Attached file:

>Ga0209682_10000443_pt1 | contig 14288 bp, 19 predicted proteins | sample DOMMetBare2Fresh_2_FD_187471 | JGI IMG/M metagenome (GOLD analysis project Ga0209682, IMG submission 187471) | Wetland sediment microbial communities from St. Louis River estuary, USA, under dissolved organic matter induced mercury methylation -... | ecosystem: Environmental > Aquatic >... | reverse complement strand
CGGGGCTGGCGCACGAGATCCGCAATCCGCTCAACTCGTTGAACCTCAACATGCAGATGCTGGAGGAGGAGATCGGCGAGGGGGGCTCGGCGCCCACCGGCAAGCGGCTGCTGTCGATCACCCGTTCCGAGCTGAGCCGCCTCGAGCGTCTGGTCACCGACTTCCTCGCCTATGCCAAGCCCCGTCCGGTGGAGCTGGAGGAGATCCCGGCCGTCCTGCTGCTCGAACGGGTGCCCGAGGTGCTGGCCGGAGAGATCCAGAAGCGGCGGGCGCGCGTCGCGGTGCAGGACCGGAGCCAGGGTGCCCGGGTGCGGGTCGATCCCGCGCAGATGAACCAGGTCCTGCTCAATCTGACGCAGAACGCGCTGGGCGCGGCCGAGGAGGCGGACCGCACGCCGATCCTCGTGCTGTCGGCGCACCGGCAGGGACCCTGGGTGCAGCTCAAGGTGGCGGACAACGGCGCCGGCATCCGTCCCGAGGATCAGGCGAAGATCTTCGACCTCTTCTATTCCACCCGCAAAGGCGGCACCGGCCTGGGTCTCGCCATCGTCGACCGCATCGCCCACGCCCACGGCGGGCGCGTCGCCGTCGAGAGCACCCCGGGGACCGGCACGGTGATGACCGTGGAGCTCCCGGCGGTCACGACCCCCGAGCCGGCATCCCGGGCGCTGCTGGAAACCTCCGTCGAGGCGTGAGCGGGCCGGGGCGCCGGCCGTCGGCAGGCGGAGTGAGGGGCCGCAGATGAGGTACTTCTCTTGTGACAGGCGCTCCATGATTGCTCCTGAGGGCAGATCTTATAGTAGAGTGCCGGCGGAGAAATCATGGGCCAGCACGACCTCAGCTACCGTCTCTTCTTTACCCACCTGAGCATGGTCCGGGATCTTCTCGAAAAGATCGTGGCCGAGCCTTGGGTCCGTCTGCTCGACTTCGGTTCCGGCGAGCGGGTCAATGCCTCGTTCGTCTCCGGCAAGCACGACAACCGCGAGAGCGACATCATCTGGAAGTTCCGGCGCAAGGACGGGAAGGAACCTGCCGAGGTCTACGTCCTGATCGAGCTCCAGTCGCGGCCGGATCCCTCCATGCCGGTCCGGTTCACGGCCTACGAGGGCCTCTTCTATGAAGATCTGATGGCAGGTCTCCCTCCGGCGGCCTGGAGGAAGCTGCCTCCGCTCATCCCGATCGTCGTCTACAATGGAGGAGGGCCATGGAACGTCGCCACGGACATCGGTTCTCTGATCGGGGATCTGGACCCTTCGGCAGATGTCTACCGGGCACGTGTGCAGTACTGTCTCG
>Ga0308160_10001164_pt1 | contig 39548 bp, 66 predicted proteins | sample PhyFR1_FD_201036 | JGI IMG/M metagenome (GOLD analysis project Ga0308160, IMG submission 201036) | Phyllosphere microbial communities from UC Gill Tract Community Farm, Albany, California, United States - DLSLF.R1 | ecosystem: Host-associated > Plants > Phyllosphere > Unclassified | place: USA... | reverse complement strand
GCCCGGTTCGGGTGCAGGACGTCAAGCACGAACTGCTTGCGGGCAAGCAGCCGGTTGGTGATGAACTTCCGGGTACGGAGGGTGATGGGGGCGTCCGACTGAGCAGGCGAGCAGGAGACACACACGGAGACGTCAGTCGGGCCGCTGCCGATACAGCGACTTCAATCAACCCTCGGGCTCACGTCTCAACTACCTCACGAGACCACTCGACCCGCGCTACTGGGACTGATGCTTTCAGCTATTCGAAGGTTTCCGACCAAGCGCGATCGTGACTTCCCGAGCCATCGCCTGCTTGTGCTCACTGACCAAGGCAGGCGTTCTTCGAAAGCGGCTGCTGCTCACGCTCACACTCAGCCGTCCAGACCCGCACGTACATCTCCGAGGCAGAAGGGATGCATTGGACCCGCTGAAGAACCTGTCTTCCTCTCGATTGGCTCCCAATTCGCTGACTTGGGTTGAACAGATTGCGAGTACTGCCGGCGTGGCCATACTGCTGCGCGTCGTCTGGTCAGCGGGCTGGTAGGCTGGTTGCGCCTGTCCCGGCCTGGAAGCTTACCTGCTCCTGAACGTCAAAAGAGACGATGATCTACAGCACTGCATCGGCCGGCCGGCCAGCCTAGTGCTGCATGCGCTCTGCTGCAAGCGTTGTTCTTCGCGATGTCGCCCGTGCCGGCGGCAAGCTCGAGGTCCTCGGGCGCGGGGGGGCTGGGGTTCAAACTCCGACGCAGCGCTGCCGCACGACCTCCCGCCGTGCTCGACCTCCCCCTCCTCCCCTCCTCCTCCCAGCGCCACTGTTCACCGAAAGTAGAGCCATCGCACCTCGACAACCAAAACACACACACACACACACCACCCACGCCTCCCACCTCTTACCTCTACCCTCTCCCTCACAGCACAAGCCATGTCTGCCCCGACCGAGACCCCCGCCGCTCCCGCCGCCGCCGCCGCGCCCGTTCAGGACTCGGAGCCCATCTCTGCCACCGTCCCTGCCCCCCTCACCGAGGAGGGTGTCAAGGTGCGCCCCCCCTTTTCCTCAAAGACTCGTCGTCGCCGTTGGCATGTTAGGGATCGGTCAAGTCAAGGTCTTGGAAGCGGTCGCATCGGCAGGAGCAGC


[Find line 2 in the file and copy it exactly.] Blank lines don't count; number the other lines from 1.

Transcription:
CGGGGCTGGCGCACGAGATCCGCAATCCGCTCAACTCGTTGAACCTCAACATGCAGATGCTGGAGGAGGAGATCGGCGAGGGGGGCTCGGCGCCCACCGGCAAGCGGCTGCTGTCGATCACCCGTTCCGAGCTGAGCCGCCTCGAGCGTCTGGTCACCGACTTCCTCGCCTATGCCAAGCCCCGTCCGGTGGAGCTGGAGGAGATCCCGGCCGTCCTGCTGCTCGAACGGGTGCCCGAGGTGCTGGCCGGAGAGATCCAGAAGCGGCGGGCGCGCGTCGCGGTGCAGGACCGGAGCCAGGGTGCCCGGGTGCGGGTCGATCCCGCGCAGATGAACCAGGTCCTGCTCAATCTGACGCAGAACGCGCTGGGCGCGGCCGAGGAGGCGGACCGCACGCCGATCCTCGTGCTGTCGGCGCACCGGCAGGGACCCTGGGTGCAGCTCAAGGTGGCGGACAACGGCGCCGGCATCCGTCCCGAGGATCAGGCGAAGATCTTCGACCTCTTCTATTCCACCCGCAAAGGCGGCACCGGCCTGGGTCTCGCCATCGTCGACCGCATCGCCCACGCCCACGGCGGGCGCGTCGCCGTCGAGAGCACCCCGGGGACCGGCACGGTGATGACCGTGGAGCTCCCGGCGGTCACGACCCCCGAGCCGGCATCCCGGGCGCTGCTGGAAACCTCCGTCGAGGCGTGAGCGGGCCGGGGCGCCGGCCGTCGGCAGGCGGAGTGAGGGGCCGCAGATGAGGTACTTCTCTTGTGACAGGCGCTCCATGATTGCTCCTGAGGGCAGATCTTATAGTAGAGTGCCGGCGGAGAAATCATGGGCCAGCACGACCTCAGCTACCGTCTCTTCTTTACCCACCTGAGCATGGTCCGGGATCTTCTCGAAAAGATCGTGGCCGAGCCTTGGGTCCGTCTGCTCGACTTCGGTTCCGGCGAGCGGGTCAATGCCTCGTTCGTCTCCGGCAAGCACGACAACCGCGAGAGCGACATCATCTGGAAGTTCCGGCGCAAGGACGGGAAGGAACCTGCCGAGGTCTACGTCCTGATCGAGCTCCAGTCGCGGCCGGATCCCTCCATGCCGGTCCGGTTCACGGCCTACGAGGGCCTCTTCTATGAAGATCTGATGGCAGGTCTCCCTCCGGCGGCCTGGAGGAAGCTGCCTCCGCTCATCCCGATCGTCGTCTACAATGGAGGAGGGCCATGGAACGTCGCCACGGACATCGGTTCTCTGATCGGGGATCTGGACCCTTCGGCAGATGTCTACCGGGCACGTGTGCAGTACTGTCTCG